Shulchan Aruch

Shulchan Aruch
Brockhaus and Efron Jewish Encyclopedia e9 327-0.jpg
AuthorJoseph Karo
CountryOttoman Palestine
SubjectJudaic Law
Publication date
1565, Venice
Preceded byBeit Yosef 

The Shulchan Aruch (Hebrew: שֻׁלְחָן עָרוּך [ʃulˈħan ʕaˈʁuχ], literally: "Set Table"),[1] sometimes dubbed in English as the Code of Jewish Law, is the most widely consulted of the various legal codes in Judaism. It was authored in Safed (today in Israel) by Joseph Karo in 1563 and published in Venice two years later.[2] Together with its commentaries, it is the most widely accepted compilation of Jewish law ever written.

The halachic rulings in the Shulchan Aruch generally follow Sephardic law and customs, whereas Ashkenazi Jews will generally follow the halachic rulings of Moses Isserles, whose glosses to the Shulchan Aruch note where the Sephardic and Ashkenazi customs differ. These glosses are widely referred to as the mappah (literally: the "tablecloth") to the Shulchan Aruch's "Set Table". Almost all published editions of the Shulchan Aruch include this gloss, and the term "Shulchan Aruch" has come to denote both Karo's work as well as Isserles', with Karo usually referred to as "the mechaber" ("author") and Isserles as "the Rema" (an acronym of Rabbi Moshe Isserles).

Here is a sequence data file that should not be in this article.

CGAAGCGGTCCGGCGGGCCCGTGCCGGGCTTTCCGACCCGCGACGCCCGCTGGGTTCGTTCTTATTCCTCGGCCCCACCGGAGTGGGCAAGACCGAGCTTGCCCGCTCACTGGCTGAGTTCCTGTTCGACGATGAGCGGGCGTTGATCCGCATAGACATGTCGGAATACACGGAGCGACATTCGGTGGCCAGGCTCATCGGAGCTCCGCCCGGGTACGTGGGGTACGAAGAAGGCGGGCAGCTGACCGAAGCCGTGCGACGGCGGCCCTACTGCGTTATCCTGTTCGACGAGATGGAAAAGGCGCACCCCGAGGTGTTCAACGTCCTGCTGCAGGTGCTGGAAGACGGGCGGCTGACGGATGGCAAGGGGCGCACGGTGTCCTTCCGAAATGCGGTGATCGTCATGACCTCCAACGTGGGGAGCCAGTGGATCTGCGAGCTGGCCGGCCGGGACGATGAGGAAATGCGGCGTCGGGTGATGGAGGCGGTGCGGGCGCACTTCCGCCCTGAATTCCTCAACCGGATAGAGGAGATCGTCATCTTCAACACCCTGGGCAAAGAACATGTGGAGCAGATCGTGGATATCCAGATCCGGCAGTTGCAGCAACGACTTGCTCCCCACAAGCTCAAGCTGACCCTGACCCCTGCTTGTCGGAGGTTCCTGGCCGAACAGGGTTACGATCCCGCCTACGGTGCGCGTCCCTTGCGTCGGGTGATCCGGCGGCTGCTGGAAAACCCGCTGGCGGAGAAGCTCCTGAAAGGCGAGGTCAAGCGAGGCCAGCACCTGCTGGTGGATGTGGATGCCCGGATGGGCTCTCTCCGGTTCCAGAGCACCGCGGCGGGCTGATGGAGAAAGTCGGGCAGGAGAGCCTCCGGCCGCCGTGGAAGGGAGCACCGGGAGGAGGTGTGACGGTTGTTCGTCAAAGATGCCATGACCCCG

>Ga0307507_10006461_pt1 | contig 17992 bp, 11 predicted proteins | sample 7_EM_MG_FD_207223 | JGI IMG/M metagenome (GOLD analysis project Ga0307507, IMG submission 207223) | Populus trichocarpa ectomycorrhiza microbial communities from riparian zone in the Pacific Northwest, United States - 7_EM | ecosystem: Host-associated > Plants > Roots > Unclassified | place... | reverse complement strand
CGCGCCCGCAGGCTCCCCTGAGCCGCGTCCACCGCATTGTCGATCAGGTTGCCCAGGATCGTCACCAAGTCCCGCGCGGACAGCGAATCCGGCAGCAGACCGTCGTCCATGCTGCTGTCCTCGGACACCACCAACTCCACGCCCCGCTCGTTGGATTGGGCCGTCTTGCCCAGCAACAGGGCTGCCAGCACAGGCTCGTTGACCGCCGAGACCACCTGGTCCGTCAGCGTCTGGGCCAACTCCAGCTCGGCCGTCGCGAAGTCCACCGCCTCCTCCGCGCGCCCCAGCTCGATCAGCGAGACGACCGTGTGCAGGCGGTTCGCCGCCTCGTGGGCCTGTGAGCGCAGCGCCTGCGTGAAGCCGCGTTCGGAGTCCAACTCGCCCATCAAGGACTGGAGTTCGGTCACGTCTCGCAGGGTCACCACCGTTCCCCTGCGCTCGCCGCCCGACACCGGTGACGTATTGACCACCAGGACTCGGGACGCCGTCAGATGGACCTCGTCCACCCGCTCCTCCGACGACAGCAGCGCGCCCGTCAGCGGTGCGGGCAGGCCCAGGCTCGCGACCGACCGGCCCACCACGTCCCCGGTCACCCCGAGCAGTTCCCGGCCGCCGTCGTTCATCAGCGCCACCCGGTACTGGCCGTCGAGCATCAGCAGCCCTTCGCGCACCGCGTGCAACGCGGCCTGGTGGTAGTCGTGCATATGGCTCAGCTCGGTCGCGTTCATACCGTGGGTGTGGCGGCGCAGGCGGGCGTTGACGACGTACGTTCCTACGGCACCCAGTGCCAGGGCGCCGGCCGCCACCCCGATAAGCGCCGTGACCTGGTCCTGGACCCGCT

The Shulchan Aruch (and its forerunner, the Beit Yosef) follow the same structure as Arba'ah Turim by Rabbi Jacob ben Asher. There are four volumes, each subdivided into many chapters and paragraphs:

  1. Orach Chayim – laws of prayer and synagogue, Sabbath, holidays;
  2. Yoreh De'ah – laws of kashrut; religious conversion; mourning; laws pertaining to Israel; laws of family purity
  3. Even Ha'ezer – laws of marriage, divorce and related issues;
  4. Choshen Mishpat – laws of finance, financial responsibility, damages (personal and financial), and the rules of the Bet Din, as well as the laws of witnesses